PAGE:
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Grinding spices

I have the urge to try to make some interesting spice blends. I have star anise...is it ok to grind up and use? Use the whole star, or just grind up the seeds.

What about bay leaves? Usually they are cooked whole and discarded. Is it ok to grind up fine and use?

Any fun ideas for spice blends?

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  1. Star Anise -- yup, grind up the whole thing.

    Bay Leaves -- absolutely.

    5 Replies
    1. re: Dmnkly

      I use star anise whole, primarily in Chinese stews (red-cook etc). If I were to grind it, I'd just use the seeds, not the hard pod. But that is based on just the impression that the real flavor is in the seed, not the pod. I may be wrong about that. Also the pod seems to hard to grind well, but I haven't tried doing so. Do you have enough star anise to experiment?

      paulj

      1. re: paulj

        I just ground some star anise in a mortar and pestle. The hard pod is very difficult to grind but I wanted the flavour so used it all. Was making black beans.

        1. re: paulj

          In my experience, Paul, the seed tends to have a stronger flavor than the pod, but only on a relative scale. The pods of the star anise in my cabinet right now are quite potent. Especially since it's mostly pod anyway, I see no need to waste all that anise-y goodness :-)

          As far as grinding, I can see how it might be tricky with a mortar and pestle. I toast lightly in a pan and then toss them in a spice (coffee) grinder.

          1. re: Dmnkly

            I have a dedicated coffee grinder that I use only for spices. Does a more efficient job than mortar & pestle.

        2. I know that start anise gets ground into 5-spice powder. Bay probably gets ground into other spice blends. But they are both sort of unusual choices because using them whole and discarding is just so easy. It's not like peppercorns or cumin seeds that are virtually impossible to dig out of a finished dish.

          You might try spending some time going through the Penzey's site for inspiration.

          3 Replies
          1. re: renz

            "But they are both sort of unusual choices because using them whole and discarding is just so easy."

            If you're cooking them into something wet and stewey, sure. If you're dry-rubbing, not so much :-)

            1. re: Dmnkly

              Oh, touche. I must not dry-rub very often.

              1. re: renz

                And I'm looking to experiment with dry rubs, plus spice mixes to season slaws and salad dressings. And marinades. You probably wouldn't get the flavor out of a bay leaf whole, in a cold marinade.

                Plus I bought some different salt shakers and want to try to have some different spice mixes for the table.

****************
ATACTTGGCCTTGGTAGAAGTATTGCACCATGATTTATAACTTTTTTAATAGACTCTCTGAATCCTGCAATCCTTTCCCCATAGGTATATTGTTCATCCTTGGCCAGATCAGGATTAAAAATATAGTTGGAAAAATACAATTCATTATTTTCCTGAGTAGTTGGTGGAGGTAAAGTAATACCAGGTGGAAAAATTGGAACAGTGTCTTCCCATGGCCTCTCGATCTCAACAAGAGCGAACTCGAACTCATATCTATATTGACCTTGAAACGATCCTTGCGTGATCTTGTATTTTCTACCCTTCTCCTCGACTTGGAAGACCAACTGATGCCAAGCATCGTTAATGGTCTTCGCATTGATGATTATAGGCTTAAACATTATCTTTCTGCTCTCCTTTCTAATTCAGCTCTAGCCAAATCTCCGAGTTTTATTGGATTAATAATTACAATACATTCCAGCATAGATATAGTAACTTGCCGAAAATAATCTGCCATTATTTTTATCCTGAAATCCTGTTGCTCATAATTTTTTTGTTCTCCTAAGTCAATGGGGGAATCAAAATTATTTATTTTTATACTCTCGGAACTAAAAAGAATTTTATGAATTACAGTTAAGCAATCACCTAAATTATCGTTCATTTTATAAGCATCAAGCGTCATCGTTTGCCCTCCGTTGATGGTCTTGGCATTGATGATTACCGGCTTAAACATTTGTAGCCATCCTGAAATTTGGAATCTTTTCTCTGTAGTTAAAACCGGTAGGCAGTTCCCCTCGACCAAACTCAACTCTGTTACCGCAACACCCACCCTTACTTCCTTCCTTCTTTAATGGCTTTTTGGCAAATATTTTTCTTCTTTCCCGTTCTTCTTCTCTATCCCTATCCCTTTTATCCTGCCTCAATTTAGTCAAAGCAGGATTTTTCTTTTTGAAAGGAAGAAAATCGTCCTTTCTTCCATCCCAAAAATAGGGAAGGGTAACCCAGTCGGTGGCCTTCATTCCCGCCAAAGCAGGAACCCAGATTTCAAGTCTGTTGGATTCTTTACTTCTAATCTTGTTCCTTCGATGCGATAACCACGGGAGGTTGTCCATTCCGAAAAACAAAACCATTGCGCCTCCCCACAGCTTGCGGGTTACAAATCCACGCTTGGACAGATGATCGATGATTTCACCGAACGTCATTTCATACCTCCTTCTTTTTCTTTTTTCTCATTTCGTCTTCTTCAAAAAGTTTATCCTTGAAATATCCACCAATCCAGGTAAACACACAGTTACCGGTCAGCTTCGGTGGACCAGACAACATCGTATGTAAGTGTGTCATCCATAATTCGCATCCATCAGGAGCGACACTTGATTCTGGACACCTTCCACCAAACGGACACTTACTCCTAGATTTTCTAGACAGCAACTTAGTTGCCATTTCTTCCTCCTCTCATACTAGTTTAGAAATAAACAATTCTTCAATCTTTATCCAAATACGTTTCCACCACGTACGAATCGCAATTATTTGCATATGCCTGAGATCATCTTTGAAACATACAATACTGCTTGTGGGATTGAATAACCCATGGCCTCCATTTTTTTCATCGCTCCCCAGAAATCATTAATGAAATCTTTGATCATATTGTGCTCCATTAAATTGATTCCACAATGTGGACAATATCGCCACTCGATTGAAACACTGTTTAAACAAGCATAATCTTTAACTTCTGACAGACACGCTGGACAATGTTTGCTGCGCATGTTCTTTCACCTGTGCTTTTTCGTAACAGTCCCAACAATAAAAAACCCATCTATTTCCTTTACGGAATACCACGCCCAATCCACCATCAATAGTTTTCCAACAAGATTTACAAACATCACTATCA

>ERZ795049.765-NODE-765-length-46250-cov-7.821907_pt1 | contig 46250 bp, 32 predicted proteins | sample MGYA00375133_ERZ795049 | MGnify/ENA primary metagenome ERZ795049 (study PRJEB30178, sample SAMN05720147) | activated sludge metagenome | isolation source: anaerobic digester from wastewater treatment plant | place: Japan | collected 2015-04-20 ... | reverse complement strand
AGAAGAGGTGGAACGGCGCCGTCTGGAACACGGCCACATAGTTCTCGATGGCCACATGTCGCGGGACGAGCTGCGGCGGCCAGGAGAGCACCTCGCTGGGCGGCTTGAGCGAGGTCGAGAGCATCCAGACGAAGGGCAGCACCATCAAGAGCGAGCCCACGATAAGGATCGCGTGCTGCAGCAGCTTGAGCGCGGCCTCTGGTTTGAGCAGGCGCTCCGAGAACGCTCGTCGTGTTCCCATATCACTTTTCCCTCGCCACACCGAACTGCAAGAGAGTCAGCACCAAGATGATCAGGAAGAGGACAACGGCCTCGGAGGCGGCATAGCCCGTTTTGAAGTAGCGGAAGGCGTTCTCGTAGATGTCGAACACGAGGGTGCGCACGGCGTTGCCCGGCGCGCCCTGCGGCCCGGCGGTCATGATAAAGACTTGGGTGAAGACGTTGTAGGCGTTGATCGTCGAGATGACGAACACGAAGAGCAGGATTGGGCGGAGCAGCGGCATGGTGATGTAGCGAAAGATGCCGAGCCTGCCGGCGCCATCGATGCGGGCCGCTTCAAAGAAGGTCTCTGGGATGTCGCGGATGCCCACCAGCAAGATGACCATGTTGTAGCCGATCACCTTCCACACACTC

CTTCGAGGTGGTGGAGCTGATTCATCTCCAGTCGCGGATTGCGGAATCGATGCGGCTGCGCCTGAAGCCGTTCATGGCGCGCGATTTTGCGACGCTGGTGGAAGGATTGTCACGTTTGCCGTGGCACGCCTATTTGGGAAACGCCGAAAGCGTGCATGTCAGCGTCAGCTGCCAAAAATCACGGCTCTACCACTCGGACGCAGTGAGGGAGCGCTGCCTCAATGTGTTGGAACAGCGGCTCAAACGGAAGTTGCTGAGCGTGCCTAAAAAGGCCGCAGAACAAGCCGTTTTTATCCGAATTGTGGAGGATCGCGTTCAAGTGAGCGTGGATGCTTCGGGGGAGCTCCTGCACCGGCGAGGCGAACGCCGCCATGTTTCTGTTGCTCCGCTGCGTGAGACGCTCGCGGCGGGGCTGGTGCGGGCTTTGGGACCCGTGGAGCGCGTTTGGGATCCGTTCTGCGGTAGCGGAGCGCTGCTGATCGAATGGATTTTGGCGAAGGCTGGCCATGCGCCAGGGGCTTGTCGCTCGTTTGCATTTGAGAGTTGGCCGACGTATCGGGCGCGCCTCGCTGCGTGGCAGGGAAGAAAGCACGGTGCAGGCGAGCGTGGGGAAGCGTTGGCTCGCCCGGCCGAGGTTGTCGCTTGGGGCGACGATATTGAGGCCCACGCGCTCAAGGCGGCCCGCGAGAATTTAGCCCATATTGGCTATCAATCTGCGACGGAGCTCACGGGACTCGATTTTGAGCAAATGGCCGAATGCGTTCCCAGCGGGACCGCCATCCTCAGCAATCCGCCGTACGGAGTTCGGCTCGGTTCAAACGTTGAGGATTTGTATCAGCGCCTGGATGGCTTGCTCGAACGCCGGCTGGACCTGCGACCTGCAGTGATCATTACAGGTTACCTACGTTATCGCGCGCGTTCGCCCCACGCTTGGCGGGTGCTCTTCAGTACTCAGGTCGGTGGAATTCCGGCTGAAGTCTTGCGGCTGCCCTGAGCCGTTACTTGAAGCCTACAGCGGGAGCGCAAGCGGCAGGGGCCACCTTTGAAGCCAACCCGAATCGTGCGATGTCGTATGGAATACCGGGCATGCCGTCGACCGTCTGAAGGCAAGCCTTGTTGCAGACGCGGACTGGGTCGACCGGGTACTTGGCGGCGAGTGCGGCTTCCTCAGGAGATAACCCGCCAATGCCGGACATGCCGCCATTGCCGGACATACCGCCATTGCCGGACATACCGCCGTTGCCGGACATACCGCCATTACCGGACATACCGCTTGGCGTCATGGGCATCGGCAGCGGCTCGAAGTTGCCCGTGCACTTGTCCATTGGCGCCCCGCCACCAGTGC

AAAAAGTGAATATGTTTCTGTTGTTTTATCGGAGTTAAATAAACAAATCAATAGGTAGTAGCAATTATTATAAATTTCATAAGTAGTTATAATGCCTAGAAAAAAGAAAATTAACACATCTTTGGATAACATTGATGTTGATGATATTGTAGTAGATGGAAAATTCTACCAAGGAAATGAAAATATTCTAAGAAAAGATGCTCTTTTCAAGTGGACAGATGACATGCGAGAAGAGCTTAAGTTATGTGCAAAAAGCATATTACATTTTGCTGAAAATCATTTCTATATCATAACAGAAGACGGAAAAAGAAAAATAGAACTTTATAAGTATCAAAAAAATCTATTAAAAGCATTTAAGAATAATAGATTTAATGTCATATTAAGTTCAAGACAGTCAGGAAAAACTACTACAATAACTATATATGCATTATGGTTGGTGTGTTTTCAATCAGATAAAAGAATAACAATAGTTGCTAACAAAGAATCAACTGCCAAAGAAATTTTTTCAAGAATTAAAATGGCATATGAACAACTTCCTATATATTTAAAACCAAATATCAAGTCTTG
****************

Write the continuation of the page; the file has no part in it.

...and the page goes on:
2. Spice lovers Note Bene:

            Star anise: when you use it whole, there's no need to remove the seeds, but if you are going to grind it, do NOT use ONLY the seeds, use the Whole pod (pericarp), even discarding the unnecessary seeds.

            see: http://www.uni-graz.at/~katzer/engl/I...

            All spice lovers should bookmark the full page of this guy. It's astounding.

            Bay leaf, yes okay to grind, but use less. Make sure you are not using "California Bay", a different species that has extractable toxins:

            http://www.uni-graz.at/~katzer/engl/L...

            The pericarp often holds the aromatic compounds. Katzer's page is a real gift to the spice junkie's fuller understanding of the field.

            6 Replies
            1. re: FoodFuser

              "use the Whole pod (pericarp), even discarding the unnecessary seeds."

              This is a great page, FF, but I think you misstate what's written there, and this is -- in any case -- demonstrably false. The seeds can pack quite a whallop of flavor. I haven't taken the time to taste the difference between seeds and pods in different batches of star anise, but speaking at least for the tub currently in my cabinet, both have great flavor, and the seeds are actually stronger.

              1. re: Dmnkly

                Sorry. Sometimes its seeds, sometimes seed coat, sometimes pericarp/pod, sometimes the peduncle. The nutmeg/mace dual offering is a great illustrator.

                Methinks we're all here just to seek and share advice, which often seems contradictory, but finally We all will Cook as we choose.

              2. re: FoodFuser

                Awesome link. I'll be spending a lot of time there.

                1. re: FoodFuser

                  foodfuser: superb link. thanks for the tip!

                  1. re: FoodFuser

                    The excellent star anise page you linked to is now at

                    http://gernot-katzers-spice-pages.com...

                    and the bay leaf page is at

                    http://gernot-katzers-spice-pages.com...

                    BTW I agree with Dmnkly; the seeds seem to have considerable clout.

                    Cheers.

                    1. re: FoodFuser

                      I know this is an old thread, but there's an important mistake in the page you reference. California Bay leaves are not poisonous, California Bay Laurel, sometimes mistaken for Bay leaves, are.

                    2. If you are going to the trouble of grinding whole spices, and you want to make some unique spice blends, I suggest reading up a bit on Indian cooking--there are lots of suggestions about which spices are good toasted, roasted, and then fresh ground. The flavored are really unique!